Emerging evidence shows that vitamin D deficiency combined with a higher than normal bone turnover contributes to decreased bone mineral density (BMD) in patients with NF1.[11] One study looking at adults with NF1 (mean age, early 40s), showed that 50% had osteopenia and 19% had frank osteoporosis. Males were more likely than females to have reduced BMD; 56% of patients had a low 25-hydroxy-vitamin D while 34% had elevated parathyroid hormone.[12] Judicious vitamin D supplementation may prove beneficial for patients with NF1 who have vitamin D deficiency or evidence of osteopenia.

Hypertension in NF1 can be seen at any age, with many adults with NF1 manifesting the usual essential form of hypertension. However, any person with NF1 and high blood pressure must be evaluated carefully for 2 alternative causes of hypertension (see Prognosis).

Pheochromocytomas are not rare (< 5%) in NF1 and can cause severe, fluctuating hypertension.

Vascular stenosis (ie, renal artery stenosis secondary to fibromuscular dysplasia) also may result in hypertension that may not respond well to standard pharmacologic management.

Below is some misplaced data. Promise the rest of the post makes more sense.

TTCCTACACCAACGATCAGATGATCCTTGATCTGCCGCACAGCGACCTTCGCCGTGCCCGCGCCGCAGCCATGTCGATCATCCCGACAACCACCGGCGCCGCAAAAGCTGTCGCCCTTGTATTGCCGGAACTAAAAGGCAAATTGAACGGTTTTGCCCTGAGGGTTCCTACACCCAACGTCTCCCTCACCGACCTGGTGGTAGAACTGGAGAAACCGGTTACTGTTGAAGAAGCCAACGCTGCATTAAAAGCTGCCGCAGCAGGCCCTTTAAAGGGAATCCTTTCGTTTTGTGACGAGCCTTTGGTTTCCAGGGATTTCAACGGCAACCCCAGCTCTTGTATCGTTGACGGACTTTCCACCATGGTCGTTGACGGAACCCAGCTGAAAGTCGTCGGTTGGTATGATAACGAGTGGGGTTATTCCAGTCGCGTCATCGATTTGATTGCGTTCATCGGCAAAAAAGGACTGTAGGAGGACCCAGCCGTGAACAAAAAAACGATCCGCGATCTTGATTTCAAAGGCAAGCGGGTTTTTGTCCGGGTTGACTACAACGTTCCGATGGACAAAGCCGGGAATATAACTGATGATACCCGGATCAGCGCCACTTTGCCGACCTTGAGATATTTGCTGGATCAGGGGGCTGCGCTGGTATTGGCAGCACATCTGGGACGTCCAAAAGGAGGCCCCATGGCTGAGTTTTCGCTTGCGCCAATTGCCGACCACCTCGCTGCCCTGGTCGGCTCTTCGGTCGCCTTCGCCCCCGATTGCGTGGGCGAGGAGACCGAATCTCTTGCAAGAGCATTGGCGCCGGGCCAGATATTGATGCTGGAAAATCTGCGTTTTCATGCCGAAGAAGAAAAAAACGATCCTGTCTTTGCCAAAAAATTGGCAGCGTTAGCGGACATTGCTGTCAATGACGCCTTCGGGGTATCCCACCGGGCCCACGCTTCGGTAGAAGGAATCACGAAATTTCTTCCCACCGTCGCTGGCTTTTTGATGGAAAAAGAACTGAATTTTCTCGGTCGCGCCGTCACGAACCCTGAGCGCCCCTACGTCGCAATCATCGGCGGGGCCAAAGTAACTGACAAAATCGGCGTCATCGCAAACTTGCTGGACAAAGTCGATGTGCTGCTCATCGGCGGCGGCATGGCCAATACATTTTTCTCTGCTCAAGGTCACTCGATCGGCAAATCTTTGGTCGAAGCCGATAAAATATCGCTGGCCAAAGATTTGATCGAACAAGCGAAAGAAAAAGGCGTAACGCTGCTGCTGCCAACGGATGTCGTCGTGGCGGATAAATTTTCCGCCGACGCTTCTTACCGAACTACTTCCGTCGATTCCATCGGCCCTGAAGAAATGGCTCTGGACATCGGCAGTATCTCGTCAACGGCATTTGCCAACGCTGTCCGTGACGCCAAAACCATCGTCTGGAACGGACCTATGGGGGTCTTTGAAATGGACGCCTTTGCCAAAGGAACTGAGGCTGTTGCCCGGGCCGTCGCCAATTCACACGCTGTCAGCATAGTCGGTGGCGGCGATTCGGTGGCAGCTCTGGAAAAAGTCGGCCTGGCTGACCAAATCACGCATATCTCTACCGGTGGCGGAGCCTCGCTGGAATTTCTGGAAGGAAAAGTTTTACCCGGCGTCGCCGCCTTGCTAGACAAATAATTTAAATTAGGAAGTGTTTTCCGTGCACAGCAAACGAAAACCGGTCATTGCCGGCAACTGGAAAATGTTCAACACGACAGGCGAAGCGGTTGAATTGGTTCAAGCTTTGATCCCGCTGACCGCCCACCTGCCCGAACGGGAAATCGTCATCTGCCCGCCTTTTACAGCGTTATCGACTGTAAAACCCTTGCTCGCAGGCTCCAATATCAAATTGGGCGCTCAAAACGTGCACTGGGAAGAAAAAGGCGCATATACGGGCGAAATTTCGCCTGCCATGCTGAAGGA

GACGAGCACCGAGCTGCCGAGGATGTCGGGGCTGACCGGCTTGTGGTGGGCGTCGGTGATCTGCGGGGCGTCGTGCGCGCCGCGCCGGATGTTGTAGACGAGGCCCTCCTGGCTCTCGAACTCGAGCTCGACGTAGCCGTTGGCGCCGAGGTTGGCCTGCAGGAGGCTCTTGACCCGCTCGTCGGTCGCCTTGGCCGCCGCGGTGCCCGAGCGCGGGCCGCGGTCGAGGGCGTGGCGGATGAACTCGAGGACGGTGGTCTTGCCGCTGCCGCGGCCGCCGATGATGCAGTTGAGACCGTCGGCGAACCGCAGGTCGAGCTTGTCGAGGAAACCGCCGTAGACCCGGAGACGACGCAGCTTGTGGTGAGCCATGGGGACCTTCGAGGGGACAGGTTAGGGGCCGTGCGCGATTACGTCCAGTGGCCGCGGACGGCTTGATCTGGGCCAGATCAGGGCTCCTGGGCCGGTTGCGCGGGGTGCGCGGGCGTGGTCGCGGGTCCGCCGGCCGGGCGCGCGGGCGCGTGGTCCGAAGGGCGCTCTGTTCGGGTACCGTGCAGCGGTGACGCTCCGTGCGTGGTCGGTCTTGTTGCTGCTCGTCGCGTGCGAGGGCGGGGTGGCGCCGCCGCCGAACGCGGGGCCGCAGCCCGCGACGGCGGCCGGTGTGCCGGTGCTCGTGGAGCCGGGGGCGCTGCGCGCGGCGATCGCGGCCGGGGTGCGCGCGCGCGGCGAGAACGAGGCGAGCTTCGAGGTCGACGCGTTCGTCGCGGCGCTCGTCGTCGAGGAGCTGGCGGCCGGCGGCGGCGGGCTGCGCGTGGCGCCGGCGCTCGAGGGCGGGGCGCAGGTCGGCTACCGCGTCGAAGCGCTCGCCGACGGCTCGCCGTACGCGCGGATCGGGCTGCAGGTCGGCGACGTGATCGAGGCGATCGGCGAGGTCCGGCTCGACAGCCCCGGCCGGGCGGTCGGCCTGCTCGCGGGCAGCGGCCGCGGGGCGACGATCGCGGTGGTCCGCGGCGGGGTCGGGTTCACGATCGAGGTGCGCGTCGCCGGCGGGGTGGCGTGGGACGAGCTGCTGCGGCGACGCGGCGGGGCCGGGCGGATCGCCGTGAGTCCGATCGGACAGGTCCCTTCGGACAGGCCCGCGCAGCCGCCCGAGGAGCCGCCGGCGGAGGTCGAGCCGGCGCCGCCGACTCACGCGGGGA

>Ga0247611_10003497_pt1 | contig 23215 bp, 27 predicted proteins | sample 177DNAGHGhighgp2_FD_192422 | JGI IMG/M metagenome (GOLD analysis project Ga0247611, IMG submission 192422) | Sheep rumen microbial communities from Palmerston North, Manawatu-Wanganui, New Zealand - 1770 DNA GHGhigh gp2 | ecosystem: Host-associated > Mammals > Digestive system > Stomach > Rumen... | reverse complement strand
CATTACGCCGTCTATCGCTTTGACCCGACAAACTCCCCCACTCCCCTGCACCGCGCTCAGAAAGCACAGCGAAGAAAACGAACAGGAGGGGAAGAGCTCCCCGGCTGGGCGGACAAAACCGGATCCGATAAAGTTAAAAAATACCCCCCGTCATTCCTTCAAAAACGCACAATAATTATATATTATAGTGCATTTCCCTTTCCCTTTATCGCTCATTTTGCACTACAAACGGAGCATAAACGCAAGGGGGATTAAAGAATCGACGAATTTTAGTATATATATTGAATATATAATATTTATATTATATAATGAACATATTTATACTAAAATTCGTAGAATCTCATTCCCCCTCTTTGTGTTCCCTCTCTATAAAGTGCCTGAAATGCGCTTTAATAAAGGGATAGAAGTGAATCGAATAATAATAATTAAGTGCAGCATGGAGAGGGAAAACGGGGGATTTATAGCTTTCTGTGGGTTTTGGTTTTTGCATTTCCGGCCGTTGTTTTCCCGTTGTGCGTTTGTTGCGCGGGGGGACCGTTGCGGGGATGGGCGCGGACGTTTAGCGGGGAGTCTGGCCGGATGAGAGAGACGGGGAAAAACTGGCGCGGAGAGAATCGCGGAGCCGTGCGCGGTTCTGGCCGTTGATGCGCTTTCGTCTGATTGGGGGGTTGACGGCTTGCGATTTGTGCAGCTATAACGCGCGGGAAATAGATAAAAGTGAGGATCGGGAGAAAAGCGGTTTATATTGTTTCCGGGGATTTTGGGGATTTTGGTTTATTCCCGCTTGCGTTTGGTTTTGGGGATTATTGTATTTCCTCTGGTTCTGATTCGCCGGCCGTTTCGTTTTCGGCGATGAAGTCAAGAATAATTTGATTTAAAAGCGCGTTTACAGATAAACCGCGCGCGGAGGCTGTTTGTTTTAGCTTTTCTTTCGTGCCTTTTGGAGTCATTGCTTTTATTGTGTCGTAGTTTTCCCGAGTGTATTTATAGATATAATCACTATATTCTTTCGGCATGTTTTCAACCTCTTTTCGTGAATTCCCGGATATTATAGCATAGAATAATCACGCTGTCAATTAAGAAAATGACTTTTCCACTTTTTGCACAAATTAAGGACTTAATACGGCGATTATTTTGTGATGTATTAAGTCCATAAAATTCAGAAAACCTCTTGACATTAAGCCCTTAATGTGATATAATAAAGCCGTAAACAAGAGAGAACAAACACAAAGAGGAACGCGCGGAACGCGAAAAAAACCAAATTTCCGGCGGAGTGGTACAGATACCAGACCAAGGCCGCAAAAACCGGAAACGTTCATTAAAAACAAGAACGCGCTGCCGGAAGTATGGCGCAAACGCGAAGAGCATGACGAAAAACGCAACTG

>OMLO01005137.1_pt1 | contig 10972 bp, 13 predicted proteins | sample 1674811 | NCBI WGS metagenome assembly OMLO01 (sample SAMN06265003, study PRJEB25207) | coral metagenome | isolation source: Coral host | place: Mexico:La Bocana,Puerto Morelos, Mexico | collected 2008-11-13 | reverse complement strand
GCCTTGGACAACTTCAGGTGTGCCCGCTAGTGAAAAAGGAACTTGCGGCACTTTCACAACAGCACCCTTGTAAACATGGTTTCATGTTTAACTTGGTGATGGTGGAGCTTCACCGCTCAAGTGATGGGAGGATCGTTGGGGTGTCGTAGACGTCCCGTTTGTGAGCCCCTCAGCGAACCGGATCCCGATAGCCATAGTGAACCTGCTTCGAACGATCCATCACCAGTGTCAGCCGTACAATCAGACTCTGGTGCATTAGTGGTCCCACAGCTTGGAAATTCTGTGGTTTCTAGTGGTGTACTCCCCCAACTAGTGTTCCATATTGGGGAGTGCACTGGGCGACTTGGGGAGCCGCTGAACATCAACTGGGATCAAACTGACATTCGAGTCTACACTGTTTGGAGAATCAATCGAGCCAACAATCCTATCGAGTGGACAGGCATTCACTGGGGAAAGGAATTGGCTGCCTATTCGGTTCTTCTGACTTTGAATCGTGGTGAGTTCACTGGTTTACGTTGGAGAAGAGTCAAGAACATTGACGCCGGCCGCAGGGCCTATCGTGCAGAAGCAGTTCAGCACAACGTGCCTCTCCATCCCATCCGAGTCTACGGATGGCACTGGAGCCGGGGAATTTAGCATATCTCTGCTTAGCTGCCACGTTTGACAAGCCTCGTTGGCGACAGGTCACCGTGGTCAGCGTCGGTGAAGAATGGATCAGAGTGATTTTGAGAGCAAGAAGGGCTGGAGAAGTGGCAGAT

Other vascular lesions, especially in the central nervous system, such as vascular ectasias, stenoses, moyamoya disease, and aneurysms, occur more frequently in patients with NF1. Rarely, coronary artery aneurysms are identified in symptomatic or even asymptomatic individuals with NF1.[13]

Short stature is common in NF1; affected individuals are often shorter than their unaffected siblings.

Macrocephaly is common in NF1 and should not cause undo alarm if present in affected infants or young children, unless serial head circumference measurements confirm the rapid crossing of percentiles.

Chiari type 1 malformations are seen with increased frequency in the NF1 population.

Puberty usually occurs at a normal age, but precocious puberty with growth acceleration may occur in a small number of individuals. When precocious puberty is present, the patient must be evaluated for a chiasmal lesion causing disruption of the hypothalamic-pituitary axis.

Race-, sex-, and age-related demographics

All races and ethnic backgrounds are affected equally. However, evidence indicates that the risk for optic nerve glioma is lower in African Americans than in Caucasians and Hispanics.